Vivienne and Alice were looking at one another, each knowing what the other was thinking.

‘The woman is best ignored,’ Vivienne stated.

Alice didn’t look so certain. ‘Maybe you ought to find out exactly what she’s been hearing.’

‘I’m not giving her the satisfaction.’

‘She’s not someone to be on the wrong side of.’

‘Nor am I.’

‘She won’t care about that.’

‘She cares about Miles, though – and frankly, if she thinks I’m going to confirm or deny any rumours she might have heard about Jacqueline, or anything else, then Kayla’s right, she’s big-time delusional.’

‘But what if—’

‘No, Alice, I’m sorry, I’m not dancing to her tune,’ and unwilling to sully her thoughts any further with the woman she despised above all others, she picked up the phone to call the much more fragrant, and delightfully quirky chairwoman of the Kenleigh WI.

*

‘You’re kidding me,’ Pete Alexander cried, later that night, his electric-blue eyes boggling with astonishment. ‘Justine James calls, and you haven’t rung her back yet? Aren’t you dying to know what the rumours are about? I mean, it’s got to be
la pauvre
Jacq-u-line, obviously, but wouldn’t it be good to find out what she knows?’

Aware of how keen Alice and Angus were to hear her answer, Vivienne only said, ‘No,’ and continued to sprinkle Parmesan onto her pasta.

‘Vivi,’ Alice said gravely, ‘what if it’s not about Jacqueline? You don’t want—’

‘Whatever she knows, there’s nothing I can do about it,’ Vivienne interrupted.

‘But what if she makes it public about Rufus?’

‘Then just like when she managed to bring Jacqueline back from the States, she’ll have her own conscience to deal with,’ Vivienne answered tartly.

‘You don’t know for certain she was behind that article,’ Pete reminded her.

‘For God’s sake, of course she was,’ Vivienne snapped.

‘OK, I wouldn’t put it past her,’ he conceded, ‘but she and Miles go back a long way …’

‘Which is precisely why she was trying to get me out of his life. Everyone knew she’d set her sights on him.’

‘I’m not denying that, but my money’s still on the Critch. He’s been after Miles’s hide ever since Miles started running
The Grunt
.’

‘Miles isn’t a cartoonist.’

‘But it was in his paper, which makes him as guilty as if he was writing it himself. Or that’s the way the Critch sees it, and if you think about it, he’s right, because Miles could have dropped that strip any time he liked, but he never did.’

‘Which is why Miles holds the Critch responsible for the article that brought Jacqueline back,’ Alice informed him. ‘As the editor he carries the can. But I’m with Vivi. I think Justine wrote it – or at least gave the Critch the information he needed.’

Pete shrugged. ‘You could be right, but imagine how you’d feel about the person who turned you into a laughing stock. You’d stop at nothing to get back at them, which is exactly how the Critch feels about Miles. As far as Justine’s concerned, she’s tough, I’ll admit, and ruthless, but she’s too shrewd to risk getting on the wrong side of Miles.’

Wanting to change the subject, Vivienne said to Angus, ‘Would you mind opening some more wine?’

Giving her a wink, he reached behind him to take a bottle of red from the art deco drinks cabinet that occupied one wall of her softly lit dining room. The adjacent wall was almost entirely given over to French windows that in warmer days opened onto a small patio. This formed part of a secluded communal courtyard which sloped down to a locked gate opening onto the towpath and river. The opposite wall of the dining room was actually a counter top that divided off the bijou black granite kitchen, and the fourth wall was mostly doors, one opening into the hall that led upstairs to the sitting room and bedrooms, and the other into the garage where Vivienne kept her precious VW Beetle. It was a house she adored, and had had no problem affording during the agency’s heyday. Now her mortgage was three months in arrears and a small pile of red bills was sitting next to the phone. Just please God some money came through soon, from Irwin’s movie, or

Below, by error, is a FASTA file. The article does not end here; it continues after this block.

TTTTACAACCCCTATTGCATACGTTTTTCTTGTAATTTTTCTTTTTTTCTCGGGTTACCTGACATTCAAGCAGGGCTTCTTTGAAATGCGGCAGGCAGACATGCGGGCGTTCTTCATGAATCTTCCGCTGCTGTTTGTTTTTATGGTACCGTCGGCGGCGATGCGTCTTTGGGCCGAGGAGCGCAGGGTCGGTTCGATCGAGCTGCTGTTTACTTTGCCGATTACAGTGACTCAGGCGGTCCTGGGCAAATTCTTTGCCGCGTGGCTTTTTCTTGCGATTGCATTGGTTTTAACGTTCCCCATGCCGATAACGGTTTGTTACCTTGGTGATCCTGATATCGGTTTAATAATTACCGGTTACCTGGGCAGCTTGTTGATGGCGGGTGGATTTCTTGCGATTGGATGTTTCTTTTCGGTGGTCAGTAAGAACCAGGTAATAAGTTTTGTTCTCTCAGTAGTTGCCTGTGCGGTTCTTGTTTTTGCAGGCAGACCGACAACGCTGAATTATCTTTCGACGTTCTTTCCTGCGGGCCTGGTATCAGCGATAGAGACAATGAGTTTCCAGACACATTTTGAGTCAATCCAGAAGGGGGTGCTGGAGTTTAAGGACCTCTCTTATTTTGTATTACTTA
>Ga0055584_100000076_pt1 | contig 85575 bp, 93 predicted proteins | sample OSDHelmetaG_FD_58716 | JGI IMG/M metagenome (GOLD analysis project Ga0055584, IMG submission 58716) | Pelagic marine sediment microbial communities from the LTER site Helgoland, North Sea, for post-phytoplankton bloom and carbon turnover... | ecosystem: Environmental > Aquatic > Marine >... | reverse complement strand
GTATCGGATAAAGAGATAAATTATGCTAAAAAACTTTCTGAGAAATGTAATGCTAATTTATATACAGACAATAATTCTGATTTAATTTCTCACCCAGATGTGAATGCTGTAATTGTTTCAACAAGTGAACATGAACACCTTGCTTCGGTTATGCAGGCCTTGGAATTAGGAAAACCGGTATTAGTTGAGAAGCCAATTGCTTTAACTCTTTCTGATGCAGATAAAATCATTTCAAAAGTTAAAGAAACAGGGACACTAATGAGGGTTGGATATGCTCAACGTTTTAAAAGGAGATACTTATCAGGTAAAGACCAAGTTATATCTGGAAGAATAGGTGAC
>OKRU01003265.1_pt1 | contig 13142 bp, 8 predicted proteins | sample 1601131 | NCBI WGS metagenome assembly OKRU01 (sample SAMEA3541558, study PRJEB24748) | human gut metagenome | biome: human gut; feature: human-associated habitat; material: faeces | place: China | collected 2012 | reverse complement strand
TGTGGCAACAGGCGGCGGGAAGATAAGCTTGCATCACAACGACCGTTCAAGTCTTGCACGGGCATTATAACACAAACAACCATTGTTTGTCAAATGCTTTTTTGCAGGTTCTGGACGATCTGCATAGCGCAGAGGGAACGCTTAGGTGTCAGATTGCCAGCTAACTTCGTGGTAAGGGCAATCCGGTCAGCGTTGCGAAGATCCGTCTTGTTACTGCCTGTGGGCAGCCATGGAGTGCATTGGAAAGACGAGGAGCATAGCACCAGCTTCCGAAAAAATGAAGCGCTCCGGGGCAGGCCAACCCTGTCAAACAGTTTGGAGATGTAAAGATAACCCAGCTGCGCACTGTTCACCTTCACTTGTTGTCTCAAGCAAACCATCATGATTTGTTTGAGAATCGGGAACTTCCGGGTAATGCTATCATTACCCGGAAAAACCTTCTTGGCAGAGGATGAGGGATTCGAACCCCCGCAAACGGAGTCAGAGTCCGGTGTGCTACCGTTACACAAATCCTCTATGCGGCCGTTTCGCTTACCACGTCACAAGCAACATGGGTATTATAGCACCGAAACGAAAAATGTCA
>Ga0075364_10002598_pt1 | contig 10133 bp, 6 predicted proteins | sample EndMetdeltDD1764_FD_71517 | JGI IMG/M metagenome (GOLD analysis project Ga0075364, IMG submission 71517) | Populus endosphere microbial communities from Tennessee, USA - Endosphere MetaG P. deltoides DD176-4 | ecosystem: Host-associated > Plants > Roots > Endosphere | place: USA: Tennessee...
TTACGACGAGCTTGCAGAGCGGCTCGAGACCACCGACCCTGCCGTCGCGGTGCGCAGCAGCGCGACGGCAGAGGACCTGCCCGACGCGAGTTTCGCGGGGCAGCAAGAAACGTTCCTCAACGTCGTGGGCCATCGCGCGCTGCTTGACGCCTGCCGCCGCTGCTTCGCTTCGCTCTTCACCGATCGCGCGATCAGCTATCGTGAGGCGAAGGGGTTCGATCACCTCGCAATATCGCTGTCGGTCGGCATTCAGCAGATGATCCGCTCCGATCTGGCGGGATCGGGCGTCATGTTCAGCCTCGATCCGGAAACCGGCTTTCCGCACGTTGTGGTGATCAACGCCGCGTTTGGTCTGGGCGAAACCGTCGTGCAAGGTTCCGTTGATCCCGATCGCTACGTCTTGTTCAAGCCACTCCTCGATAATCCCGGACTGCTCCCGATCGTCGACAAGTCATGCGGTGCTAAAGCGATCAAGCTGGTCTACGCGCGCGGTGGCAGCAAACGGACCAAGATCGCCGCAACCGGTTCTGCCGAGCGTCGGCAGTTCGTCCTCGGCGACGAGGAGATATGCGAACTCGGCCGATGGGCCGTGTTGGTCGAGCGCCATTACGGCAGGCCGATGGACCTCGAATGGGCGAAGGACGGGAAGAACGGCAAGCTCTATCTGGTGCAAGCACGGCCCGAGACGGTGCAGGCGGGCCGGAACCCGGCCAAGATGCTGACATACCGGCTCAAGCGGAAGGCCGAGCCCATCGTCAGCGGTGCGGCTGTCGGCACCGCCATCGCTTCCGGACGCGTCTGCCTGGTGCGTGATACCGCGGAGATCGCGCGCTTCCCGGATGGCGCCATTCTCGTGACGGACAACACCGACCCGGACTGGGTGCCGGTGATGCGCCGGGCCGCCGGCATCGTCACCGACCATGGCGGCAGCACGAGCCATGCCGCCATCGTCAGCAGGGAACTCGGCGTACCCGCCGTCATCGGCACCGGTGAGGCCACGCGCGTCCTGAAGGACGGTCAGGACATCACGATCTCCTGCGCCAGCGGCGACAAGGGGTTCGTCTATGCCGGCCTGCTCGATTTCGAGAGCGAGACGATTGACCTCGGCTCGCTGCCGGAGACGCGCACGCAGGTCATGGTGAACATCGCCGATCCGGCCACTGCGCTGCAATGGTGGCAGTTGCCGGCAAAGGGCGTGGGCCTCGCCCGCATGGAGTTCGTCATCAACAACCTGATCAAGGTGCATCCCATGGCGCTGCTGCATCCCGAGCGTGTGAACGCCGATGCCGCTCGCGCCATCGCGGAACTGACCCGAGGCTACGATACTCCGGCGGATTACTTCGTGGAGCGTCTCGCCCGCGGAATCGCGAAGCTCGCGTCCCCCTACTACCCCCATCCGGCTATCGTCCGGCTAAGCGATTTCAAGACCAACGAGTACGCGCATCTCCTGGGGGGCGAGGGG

La Belle Amie
, because it would break her heart to have to leave here.

As Angus refilled their glasses, Pete turned to Vivienne again, his sharp features and proud bald head aglow with intrigue. ‘So how many times has Justine actually called?’ he demanded, clearly determined not to let this go.

Vivienne looked to Alice for the answer.

‘Three that I know of,’ Alice provided.

Pete gave a shriek of laughter and rubbed his hands with glee. ‘She must be incandescent by now,’ he declared happily. ‘No one ever blocks the Justine. Or they never used to, but we all know the days are darkening for poor Justie, so do be careful, darling, a panicky she-cat with a used-up ninth life is not an animal to mess around with.’

‘That’s what I keep telling her,’ Alice agreed.

‘Can we drop this please?’ Vivienne said crisply. ‘I thought we were meeting to discuss auctions and movies.’

‘Oh we will, we will,’ Pete assured her, ‘but we need to get the important stuff dealt with first.’

Angus chuckled at the despair on Vivienne’s face. ‘Great dinner,’ he told her. ‘Nothing’s burnt, underdone or even raw.’

Vivienne gave a gurgle of laughter. ‘Something of an achievement for me,’ she responded. ‘I’m a latecomer to Jamie Oliver. If he weren’t already married, I’d propose.’

‘Oh, bollocks to Jamie Oliver – love him though we do,’ Pete interjected. ‘If you won’t talk about Justine, then tell us more about Miles.’

‘The police were in touch with Vivienne this afternoon,’ Alice informed him, while staring at Vivienne. ‘And you still haven’t told me what they said yet,’ she prompted.

Vivienne shrugged. ‘They just wanted to know if I’d heard from Jacqueline, which I haven’t. Or if I have any idea where she might be, which I don’t. And if I’m still seeing Miles, which I’m not.’

‘I bet they think he’s bumped her off,’ Pete said decisively. ‘Boy are they going to have a shock when she turns up again. But hey, what if she doesn’t? Oh God, what a scandal.’

Vivienne’s eyes flashed. ‘It’s not a joke, Pete,’ she snapped.

His hands shot up. ‘Sorry, no offence,’ he cried. ‘Can see I was well out of order, so sorry again.’

‘Actually,’ Vivienne said, ‘the police also wanted to know where I was on the day she disappeared, and if I have an alibi to confirm it.’

‘Oh no!’ Pete cried, clasping his hands to his cheeks. ‘They surely don’t think
you’ve
done away with her? Oh my God, this is too much. There’s our dear little agency poodling along like an empty checkout, then suddenly we’ve got slave auctions in the countryside, biggish-budget movies, and our very own murder mystery. Agatha Christie must be turning in her grave.’

‘Pete, will you at least try to be serious,’ Alice chided, sensing Vivienne’s humour failing again.

‘Darling, I am,’ he insisted. ‘Tell us,’ he said to Vivienne, ‘have you spoken to Miles again since he called to let you know she’d gone up in a puff of smoke?’

‘No. I’ve had no reason to.’

BOOK: Missing